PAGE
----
This is Not About Transgender Art: Reviewing Roey Heifetz’s ‘Victoria’ Exhibit
March 8th, 2017.
Roey Heifetz, an Israeli born artist who currently lives and works in Berlin, is in the midst of a transgender process. Heifetz’s show Victoria, now on view at the Ticho House, is largely connected to this transition. Yet, when I went to visit the show for the first time, I found myself deliberately trying to dispel the art from this aspect of the artist’s life.
Even more, when I decided to review the exhibition for this piece, I swore that I wasn’t going to address Heifetz’s gender identity. This isn’t because I don’t value the transgender movement, or the artist herself as an advocate for the LGBT community—I do very much. But my experience with Heifetz’s drawings was profound, and I felt that the transgender label was blinding my perception, leaving the works unjustified and my own interpretations out of reach.
Do we define Hefeitz’s work as a manifestation of her transition, and is this exhibition really about a transgender artist? A quote from art historian Linda Nochlin comes to mind, “Art is neither a sob story, nor a confidential whisper.”
For me Roey Heifetz’s art is a testament to the artist’s skill and technique, and beyond this, an invitation into a grander experience of the world as a whole and her ideas about the struggle of human existence.
It is nearly impossible to grasp the journey Heifetz’s portraits embark on through photographs. The 13 large-scale portraits that make up Victoria are drawn intuitively, without an initial sketch or model. The artist meticulously drafts using mechanical pencil and graphite, where tiny, thin lines come together to form detailed clusters of facial features and body parts—a hybrid of human beings.
Unsystematic blotches of pure pigment or varnish are thrown onto the surface of the 3 meter high drawings—covering the figures and creating a moving contrast in Heifetz’s work—this is a large step away from the obvious control the artist seeks when working on the figures themselves. Hung from ceiling to the floor without a frame or protection, a closer look at the thick paper Heifetz works on will reveal tiny tears and scratches. These flaws articulate the artist’s deliberate abuse of her material, reflecting the attachment she feels to her drawings.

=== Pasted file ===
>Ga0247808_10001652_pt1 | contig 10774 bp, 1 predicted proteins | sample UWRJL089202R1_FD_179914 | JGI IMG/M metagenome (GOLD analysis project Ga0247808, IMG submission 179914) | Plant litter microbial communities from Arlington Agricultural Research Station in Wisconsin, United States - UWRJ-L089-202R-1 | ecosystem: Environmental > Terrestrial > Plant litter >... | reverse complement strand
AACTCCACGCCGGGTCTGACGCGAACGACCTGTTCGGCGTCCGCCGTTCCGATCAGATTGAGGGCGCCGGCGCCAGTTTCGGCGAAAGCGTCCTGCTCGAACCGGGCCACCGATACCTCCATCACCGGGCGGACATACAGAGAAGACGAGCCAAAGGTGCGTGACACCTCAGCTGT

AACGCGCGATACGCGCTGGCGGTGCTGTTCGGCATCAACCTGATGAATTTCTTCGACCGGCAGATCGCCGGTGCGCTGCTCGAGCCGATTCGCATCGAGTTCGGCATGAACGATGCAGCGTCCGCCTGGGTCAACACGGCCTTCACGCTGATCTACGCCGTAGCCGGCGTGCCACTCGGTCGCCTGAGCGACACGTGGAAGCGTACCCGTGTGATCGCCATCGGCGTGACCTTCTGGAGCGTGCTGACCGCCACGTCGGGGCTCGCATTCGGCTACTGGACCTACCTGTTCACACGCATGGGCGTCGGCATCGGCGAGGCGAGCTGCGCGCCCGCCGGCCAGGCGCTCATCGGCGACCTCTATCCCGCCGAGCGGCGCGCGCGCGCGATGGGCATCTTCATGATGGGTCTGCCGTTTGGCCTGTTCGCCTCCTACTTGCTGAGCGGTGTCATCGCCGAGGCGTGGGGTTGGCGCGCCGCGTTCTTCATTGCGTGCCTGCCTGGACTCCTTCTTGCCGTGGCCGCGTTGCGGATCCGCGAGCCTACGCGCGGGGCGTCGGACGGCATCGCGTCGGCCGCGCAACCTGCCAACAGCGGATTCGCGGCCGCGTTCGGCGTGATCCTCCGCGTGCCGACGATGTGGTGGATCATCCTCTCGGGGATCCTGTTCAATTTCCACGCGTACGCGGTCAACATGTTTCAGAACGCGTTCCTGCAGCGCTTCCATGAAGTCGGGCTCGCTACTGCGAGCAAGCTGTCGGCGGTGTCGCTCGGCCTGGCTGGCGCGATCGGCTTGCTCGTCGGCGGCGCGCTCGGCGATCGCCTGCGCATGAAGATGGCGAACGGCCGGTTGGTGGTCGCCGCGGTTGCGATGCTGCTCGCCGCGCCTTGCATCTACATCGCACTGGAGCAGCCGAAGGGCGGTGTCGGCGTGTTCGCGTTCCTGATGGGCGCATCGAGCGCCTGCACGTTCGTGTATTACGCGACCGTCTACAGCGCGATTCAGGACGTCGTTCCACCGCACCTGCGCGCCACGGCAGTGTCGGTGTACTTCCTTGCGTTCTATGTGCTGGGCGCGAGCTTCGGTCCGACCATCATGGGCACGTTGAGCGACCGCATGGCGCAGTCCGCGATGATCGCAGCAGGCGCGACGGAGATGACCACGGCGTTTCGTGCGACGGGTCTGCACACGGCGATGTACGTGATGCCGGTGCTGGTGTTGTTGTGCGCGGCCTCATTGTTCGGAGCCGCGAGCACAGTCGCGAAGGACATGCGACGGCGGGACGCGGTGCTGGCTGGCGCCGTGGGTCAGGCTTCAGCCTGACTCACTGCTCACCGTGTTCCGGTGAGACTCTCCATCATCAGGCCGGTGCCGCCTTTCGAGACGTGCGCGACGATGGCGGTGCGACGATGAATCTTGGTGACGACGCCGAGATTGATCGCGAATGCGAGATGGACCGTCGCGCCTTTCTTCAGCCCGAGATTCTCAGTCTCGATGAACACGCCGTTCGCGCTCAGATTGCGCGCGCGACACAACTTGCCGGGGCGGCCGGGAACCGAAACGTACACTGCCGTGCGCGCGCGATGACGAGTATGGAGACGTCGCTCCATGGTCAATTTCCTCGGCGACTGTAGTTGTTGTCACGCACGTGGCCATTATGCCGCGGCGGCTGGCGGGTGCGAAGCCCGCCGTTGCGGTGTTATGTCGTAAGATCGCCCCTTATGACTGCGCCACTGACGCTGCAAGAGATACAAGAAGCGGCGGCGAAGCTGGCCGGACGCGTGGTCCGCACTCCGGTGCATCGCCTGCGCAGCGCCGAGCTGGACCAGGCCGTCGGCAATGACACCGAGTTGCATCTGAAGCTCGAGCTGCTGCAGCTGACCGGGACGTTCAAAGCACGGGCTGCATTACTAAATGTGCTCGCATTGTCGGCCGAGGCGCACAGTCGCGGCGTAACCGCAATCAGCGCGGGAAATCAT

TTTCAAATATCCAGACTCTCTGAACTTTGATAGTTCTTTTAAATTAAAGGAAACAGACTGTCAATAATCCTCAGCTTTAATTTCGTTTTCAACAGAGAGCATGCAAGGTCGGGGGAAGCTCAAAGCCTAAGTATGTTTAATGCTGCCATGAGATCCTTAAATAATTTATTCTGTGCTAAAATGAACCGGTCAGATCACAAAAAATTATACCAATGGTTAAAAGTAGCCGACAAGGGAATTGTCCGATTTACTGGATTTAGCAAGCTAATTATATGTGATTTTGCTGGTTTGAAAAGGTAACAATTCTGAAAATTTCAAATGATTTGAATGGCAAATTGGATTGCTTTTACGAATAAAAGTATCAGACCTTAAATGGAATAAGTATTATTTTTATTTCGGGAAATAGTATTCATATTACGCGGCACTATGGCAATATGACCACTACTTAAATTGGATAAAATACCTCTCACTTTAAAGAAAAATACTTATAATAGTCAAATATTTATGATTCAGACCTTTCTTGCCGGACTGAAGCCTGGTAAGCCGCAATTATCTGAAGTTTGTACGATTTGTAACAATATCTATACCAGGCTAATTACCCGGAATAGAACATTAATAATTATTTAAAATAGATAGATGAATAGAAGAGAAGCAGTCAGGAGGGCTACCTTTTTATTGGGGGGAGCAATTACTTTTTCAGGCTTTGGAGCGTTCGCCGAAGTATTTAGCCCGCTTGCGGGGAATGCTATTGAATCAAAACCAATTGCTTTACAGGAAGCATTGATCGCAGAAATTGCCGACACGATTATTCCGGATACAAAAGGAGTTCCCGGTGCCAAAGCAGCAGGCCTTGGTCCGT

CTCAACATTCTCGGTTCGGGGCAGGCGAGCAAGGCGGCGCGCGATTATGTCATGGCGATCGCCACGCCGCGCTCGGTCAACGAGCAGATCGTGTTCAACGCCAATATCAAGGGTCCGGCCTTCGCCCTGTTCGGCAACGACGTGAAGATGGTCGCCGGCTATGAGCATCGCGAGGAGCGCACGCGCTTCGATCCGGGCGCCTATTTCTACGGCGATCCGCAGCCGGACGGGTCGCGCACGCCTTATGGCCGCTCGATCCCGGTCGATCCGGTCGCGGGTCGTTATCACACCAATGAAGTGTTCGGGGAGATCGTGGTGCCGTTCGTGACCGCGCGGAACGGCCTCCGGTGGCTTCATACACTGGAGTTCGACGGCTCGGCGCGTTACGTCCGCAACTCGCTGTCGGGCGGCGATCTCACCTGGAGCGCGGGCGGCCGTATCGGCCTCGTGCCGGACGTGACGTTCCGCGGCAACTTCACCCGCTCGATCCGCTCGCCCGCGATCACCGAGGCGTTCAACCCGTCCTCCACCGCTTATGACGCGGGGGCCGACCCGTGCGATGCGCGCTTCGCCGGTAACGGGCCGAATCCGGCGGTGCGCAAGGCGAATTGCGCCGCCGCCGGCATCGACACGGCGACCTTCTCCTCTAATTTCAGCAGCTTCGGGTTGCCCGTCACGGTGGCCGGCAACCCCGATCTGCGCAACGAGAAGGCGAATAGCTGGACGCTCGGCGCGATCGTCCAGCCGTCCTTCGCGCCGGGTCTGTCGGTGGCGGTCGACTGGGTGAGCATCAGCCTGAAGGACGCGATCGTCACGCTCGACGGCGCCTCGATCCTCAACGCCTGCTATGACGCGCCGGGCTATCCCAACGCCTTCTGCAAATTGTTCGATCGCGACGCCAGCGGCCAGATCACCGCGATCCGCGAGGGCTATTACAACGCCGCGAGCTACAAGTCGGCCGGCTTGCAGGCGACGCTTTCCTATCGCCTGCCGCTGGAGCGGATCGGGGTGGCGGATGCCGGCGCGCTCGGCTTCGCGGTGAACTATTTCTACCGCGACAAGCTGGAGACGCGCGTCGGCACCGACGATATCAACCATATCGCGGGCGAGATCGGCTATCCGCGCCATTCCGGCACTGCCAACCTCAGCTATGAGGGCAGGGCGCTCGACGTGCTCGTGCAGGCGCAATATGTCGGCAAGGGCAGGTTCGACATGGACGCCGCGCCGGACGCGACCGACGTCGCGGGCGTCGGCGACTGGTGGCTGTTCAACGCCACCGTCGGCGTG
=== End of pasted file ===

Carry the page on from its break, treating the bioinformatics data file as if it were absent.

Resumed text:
Heifetz is largely influenced by German artists such as Otto Dix and George Grosz whose expressive works were ruthless in order to get their message across, and Heifetz draws from the same intensity. These excessive pieces elicit immense emotions; sensitivity and fear. Whatever their message might be, they yearn for us to understand them, to be with them, and to take them home.
Honest and aware of the transgender labels, Heifetz chose to embrace them for this exhibition and they obviously bear an influential message—but her work itself opposes such labels. The lonely figures are often androgynous and fleshless, savagely and painfully liberating themselves from the need to identify with anything from the outside world. Heifetz refers to them as collages of many stories with many layers.
In my opinion, what these figures portray does not represent transgender or a transition. Laden with mixed emotions, Heifetz’s anxious figures have struggled to go beyond such categories—and they are victorious. Their strong presence does not only leave the viewer with remnants of Heifetz’s own gender transition, but they deliver us to question our own struggle with our sense of self and being, beyond an identification with gender, social class, beauty, age or profession. Embodying the exhibition’s namesake Victoria, which may also refer to Heifetz’s female name, the works are perhaps longing—as we are longing—for a personal victory.
“In the end, I am a person, I’m not a transgender figure. I want to believe that people can challenge themselves to see above all of those identities. But it is something that happens when you are standing in front of the painting. The moment you stand in front of the painting, you are experiencing it. It is not about transgender, women, old women… it is about an essence that you cannot define by words. This is exactly what I felt in the studio when I was working on the figures. What you are experiencing is the way that you experience your world.”
When you do decide to look at Hefeitz’s art, you will associate it with who she is; you will assume things about your own experience with her art based on her identity; but try to understand it from your own experience. Roey Heifetz’s work is not great because it is about a transgender artist, it is great because it is brutally honest, and you can trust it to guide you—whether you like it or not.
Victoria is now on view at the Ticho House in Jerusalem until March 27th.
All photo credit: Elie Posner courtesy of The Israel Museum